Many of my clients who struggle with gastrointestinal (GI) issues such as IBS, SIBO and IBD are likely familiar with that initial gut twinge, which is instantly followed by a wave of panic:

  • “Sh*t, here we go again!’
  • “Am I going to have another episode now?”
  • “Should I try to go to the bathroom?”
  • “Will I even make it to the bathroom?”
  • “What was it that I ate?”
  • “Is this going to pass or get worse?”
  • “This will be so embarrassing!”
  • “Maybe I should just stay home…”

The GI Stress Cycle

The above situation describes the GI stress cycle. When individuals with conditions like IBS, SIBO and IBD experience a GI symptom, it often triggers thoughts of anxiety or panic. These thoughts activate your brain’s alarm system, leading to the engagement of the sympathetic nervous system.

This response causes your muscles to tighten and your breathing to become rapid and shallow. These physiological changes can, in turn, exacerbate GI discomfort.

The increased GI distress then negatively affects your thoughts about the stressful situation, trapping you in a vicious cycle of GI stress. Caught in this loop, you may feel powerless over your digestive system.

This is the reason why, on my intake forms for new clients, many people identify their digestive symptoms as the primary source of stress in their lives!

Visceral Anxiety

Visceral anxiety is a specific type of anxiety that many individuals with gastrointestinal issues experience. It is characterized by an exaggerated reaction to GI sensations that triggers unhelpful thoughts or behaviors.

While the person may only experience a mild symptom (such as a gurgle, cramp, or gas) their reaction feels significantly more intense and disproportionate to severity of the actual symptom. Essentially, a GI symptom that should rank as a 2 on a 10 scale feels more like an 8 or 9.

The hallmarks of visceral anxiety are:

  • Worry
  • Fear
  • Avoidance
  • Hypersensitivity
  • Hypervigilance

Individuals often experience increased sensitivity to gastrointestinal sensations. This hypersensitivity can lead to a state of hypervigilance, where you focus excessively on your GI sensations to the extent that it significantly restricts your capacity to engage in other activities.

My clients who struggle with visceral anxiety often worry, fear, or avoid situations that could exacerbate their symptoms, such as trying a new restaurant, attending a social gathering, traveling, commuting, or going to a place that feels confined like a movie theater or concert.

Avoiding What’s Unpleasant

Given that you might have a history of experiencing stress alongside GI symptoms, your body has likely formed a connection between the two. Once we’ve established that a sensation is unpleasant, we tend to be on high alert to recognize and evade it.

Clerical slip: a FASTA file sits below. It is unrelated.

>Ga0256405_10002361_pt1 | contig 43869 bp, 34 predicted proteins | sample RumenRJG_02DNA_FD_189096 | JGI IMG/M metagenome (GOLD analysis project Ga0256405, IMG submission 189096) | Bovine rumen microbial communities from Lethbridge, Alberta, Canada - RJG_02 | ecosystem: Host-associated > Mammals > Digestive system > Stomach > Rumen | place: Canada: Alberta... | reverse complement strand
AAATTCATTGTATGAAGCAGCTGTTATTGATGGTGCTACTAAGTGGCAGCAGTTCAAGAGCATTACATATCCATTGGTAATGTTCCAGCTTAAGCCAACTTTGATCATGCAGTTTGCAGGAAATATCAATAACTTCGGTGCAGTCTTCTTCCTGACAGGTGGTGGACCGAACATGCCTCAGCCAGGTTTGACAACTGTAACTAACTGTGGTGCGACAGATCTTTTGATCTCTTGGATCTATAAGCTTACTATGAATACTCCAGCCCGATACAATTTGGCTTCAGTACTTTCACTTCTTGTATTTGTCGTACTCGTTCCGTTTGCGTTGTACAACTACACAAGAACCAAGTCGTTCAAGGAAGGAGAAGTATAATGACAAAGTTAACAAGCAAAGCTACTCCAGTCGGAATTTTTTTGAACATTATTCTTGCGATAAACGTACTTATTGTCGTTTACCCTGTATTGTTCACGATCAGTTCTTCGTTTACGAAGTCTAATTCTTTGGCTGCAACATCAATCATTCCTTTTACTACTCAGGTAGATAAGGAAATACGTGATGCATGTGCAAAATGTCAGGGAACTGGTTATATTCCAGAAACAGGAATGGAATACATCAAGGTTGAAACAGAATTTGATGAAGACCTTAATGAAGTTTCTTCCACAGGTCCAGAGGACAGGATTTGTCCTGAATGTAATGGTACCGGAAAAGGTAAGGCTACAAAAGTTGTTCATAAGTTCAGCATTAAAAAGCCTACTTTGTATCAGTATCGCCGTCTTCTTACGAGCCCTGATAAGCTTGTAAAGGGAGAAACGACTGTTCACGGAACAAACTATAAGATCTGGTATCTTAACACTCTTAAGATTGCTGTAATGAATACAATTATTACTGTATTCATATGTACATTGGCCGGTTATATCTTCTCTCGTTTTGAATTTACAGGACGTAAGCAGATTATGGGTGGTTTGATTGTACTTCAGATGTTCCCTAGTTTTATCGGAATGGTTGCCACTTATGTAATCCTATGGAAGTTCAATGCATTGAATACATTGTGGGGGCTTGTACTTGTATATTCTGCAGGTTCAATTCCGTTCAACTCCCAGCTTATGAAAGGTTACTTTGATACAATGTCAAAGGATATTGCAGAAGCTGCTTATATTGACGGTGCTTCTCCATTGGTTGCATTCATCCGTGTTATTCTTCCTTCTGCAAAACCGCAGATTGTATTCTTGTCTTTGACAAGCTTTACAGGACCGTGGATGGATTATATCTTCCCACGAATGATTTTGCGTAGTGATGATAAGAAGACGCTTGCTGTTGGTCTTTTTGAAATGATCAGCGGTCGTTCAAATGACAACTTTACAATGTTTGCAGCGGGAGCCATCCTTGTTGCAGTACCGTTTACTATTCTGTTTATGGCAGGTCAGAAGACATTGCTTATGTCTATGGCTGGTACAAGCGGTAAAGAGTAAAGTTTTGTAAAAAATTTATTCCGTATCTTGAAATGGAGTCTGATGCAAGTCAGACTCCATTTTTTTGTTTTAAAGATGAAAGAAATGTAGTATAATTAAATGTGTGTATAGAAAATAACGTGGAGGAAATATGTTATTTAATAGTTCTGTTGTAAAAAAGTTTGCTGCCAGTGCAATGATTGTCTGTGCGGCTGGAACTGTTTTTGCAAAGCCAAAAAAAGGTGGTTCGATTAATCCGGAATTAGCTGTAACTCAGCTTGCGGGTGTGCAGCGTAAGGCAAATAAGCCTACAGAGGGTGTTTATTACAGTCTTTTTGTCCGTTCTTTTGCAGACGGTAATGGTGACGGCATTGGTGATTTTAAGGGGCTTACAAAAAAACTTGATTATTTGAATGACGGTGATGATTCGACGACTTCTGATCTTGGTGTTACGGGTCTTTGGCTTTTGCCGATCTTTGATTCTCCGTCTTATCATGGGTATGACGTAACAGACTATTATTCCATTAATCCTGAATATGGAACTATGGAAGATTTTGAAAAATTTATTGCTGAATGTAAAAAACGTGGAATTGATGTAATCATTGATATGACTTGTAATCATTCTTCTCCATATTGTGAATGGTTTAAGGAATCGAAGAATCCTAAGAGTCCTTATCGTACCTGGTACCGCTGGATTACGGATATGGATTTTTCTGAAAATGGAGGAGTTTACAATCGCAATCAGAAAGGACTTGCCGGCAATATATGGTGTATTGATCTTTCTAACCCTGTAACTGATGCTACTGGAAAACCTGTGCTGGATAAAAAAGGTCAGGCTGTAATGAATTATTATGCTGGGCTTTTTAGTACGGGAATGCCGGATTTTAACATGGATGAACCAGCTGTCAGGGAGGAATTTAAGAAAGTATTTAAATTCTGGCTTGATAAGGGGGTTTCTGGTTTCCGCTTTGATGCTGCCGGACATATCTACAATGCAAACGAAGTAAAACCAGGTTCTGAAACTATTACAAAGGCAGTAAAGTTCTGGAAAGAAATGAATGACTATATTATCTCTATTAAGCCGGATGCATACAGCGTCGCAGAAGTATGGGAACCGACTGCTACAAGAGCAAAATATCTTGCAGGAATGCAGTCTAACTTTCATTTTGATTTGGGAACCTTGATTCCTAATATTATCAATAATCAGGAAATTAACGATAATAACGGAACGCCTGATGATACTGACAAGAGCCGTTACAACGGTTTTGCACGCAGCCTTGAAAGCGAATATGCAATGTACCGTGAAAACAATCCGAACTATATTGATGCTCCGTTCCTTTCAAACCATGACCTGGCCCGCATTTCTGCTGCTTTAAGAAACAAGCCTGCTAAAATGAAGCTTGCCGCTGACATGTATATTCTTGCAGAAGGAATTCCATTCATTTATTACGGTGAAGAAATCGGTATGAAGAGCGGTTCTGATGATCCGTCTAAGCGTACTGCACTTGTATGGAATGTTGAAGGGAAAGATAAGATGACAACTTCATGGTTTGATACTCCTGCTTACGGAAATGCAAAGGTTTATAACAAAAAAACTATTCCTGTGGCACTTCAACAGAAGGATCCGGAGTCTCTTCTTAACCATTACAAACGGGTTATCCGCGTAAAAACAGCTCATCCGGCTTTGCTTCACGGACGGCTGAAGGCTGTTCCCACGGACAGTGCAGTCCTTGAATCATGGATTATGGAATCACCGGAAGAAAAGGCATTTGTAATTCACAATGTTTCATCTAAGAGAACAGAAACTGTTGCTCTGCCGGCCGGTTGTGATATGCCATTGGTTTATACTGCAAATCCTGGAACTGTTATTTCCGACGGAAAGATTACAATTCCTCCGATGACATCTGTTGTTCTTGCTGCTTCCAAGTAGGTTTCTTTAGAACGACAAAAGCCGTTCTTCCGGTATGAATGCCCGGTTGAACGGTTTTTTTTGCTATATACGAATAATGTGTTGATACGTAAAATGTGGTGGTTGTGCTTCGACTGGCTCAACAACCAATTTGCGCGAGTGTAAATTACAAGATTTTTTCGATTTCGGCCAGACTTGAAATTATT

For someone without a GI condition, or who isn’t overly attentive to GI symptoms, minor signs like a rumbling stomach or slight distention might go unnoticed. However, for someone who is hypervigilant, these seemingly minor symptoms can trigger significant stress.

Studies show that individuals who typically don’t experience anxiety in other areas of their life can still be prone to visceral anxiety.

The Relaxation Response

Interrupting the GI stress cycle is pivotal and can be achieved by initiating a relaxation response at the onset of symptoms. Employing relaxation techniques can reduce the activity of the sympathetic nervous system and activate our parasympathetic state. 

Additionally, you can learn to confront your thoughts, emotions, and fears gradually and safely so that you can stop avoiding anxiety-inducing situations.

By recognizing and addressing visceral anxiety, along with managing your responses to the GI stress cycle, those who are living with chronic GI disorders can learn to improve their enjoyment and quality of life.

If you’d like support with your GI condition, you can learn more about our nutrition services and schedule an appointment with Debbie.

About Debbie Steinbock, HHC

After years of being told that she had an "incurable" chronic health condition, Debbie turned to her diet to help her understand her disease, restore her body, and regain control of her health. Her personal journey has given her the knowledge and compassion necessary to help her clients take an active role in their own healing. Since starting her practice in 2000, Debbie has successfully helped hundreds of people across the country to improve their diet, enhance their current state of health, and eliminate a variety of health conditions.

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